Mosaic panels are also used to cover and beautify both the floor and the walls of the house, the temple and the thermal baths.

Baths were a very important part of the well-being of wealthy people. Not only did they have hygienic purposes, but also treatment and socialization.

The representation of marine fauna in the spa mosaics was done in a way that at first glance seems imperfect but, in reality, it was about creating an illusion of movement when they were seen through the water.

Mosaic Marine Fauna Roman Ruins of Milreu
Mosaic Marine Fauna Roman Ruins of Milreu; Bextrel, Portugal; CC BY-SA 4.0

The use of marine motifs throughout the complex can be justified by the proximity to the port area of ​​Ossonoba (Faro) and the fish richness of this area that remains today.

The Baths

They were part of the daily ritual of the Romans.

The spa of Milreu was built in the western part of the house to benefit from sun exposure at the end of the day.

The Romans used a sequence of pools with water at different temperatures. The room with warm baths (tepidarium), hot baths (caldarium) and cold baths (frigidarium).

Frigidarium
Roman ruins of Milreu-Frigidarium; Carole Raddato, Frankfurt, Germany; CC BY-SA 2.0

All these structures were provided with spring water and with pipes that distributed the water to the spas and kitchens.

A furnace, fed with coal or firewood, provided the heat to heat the waters and the floor of the thermal baths, in the area of ​​the caldarium and tepedarium.

The sauna (laconium) was also present.

Workers' Accommodation

The workers, both in domestic support for the Villa, in security and in the productive part, were under the protection of the owner of the complex.

That is why the so-called rustic family, with serfs, slaves and seasonal workers, remained in residences built on the outskirts of Villa de Milreu.

The Temple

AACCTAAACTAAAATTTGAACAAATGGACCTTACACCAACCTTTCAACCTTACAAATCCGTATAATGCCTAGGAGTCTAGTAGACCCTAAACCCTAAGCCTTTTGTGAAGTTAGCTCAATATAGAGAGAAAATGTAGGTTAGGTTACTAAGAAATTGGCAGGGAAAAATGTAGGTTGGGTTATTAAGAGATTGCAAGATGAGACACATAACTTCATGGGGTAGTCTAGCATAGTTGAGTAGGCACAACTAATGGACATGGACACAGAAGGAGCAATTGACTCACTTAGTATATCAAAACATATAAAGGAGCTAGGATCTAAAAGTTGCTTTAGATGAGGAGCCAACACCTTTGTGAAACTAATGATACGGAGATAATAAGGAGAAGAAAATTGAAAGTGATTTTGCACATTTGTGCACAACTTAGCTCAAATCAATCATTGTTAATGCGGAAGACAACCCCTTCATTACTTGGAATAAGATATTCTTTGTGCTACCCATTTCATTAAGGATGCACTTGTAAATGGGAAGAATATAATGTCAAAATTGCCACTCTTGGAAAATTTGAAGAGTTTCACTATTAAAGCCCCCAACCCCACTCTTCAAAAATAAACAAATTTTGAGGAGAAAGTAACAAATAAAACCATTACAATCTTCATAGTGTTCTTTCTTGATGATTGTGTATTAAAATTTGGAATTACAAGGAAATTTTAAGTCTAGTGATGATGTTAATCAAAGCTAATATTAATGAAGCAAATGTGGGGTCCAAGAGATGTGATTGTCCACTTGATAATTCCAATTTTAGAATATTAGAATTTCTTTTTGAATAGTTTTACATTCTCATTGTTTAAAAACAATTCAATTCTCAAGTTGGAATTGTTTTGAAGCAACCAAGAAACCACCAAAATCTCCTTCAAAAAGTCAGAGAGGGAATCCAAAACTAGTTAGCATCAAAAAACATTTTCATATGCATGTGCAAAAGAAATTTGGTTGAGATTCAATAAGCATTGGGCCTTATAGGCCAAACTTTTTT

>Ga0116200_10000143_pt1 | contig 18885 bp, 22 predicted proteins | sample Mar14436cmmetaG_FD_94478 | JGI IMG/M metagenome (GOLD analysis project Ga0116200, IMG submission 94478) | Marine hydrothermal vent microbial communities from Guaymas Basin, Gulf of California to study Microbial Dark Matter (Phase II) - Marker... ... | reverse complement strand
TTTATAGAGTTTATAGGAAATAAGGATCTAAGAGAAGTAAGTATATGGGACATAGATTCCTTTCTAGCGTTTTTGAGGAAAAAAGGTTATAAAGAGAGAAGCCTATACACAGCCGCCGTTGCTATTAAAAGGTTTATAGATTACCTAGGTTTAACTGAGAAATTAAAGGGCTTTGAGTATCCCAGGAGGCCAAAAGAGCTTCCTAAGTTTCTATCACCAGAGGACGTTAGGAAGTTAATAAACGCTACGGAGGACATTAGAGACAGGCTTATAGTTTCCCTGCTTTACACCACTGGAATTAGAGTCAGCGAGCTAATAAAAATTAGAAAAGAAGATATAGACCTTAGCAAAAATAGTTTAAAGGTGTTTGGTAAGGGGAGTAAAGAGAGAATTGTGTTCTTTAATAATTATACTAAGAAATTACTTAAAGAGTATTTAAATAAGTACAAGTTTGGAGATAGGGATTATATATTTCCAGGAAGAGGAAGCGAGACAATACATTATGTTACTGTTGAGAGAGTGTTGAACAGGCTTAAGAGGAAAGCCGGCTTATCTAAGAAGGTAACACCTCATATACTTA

Erected in the XNUMXth century, the religious building built in solid brick, was dedicated to the cult of waters and Nymphs.

It was an unmistakable sign of the opulence of Villa de Milreu, since most of the Villas did not have a place built specifically for religious worship.

It is the ex-libris of these Roman ruins of Milreu!

The Temple of Villa de Milreu
The Villa de Milreu Temple; Masterfixe; CC BY-SA 4.0

Rural and Productive Area

The Villa de Milreu in addition to the residential and religious part (the pars urbano) had an area with agricultural facilities (pars rustica).

It was in this rustic country that agricultural products were produced.

In addition to the cattle and orange groves that still exist, structures for the production of wine and olive oil are identified.

The oil press included 5 presses and the oil was conducted through channels and lead tubes for 36 waterpots in the cellars (cellar) where the oil was kept at the ideal temperature and humidity.

Olive oil was used by the Romans for food, body hygiene and lighting.

A tank was also identified for the grape treading and another for the must.

The wine was fermented in tanks and stored in pots.

Wine production seems to have been important, leading to the fact that the wine could be marketed.

Location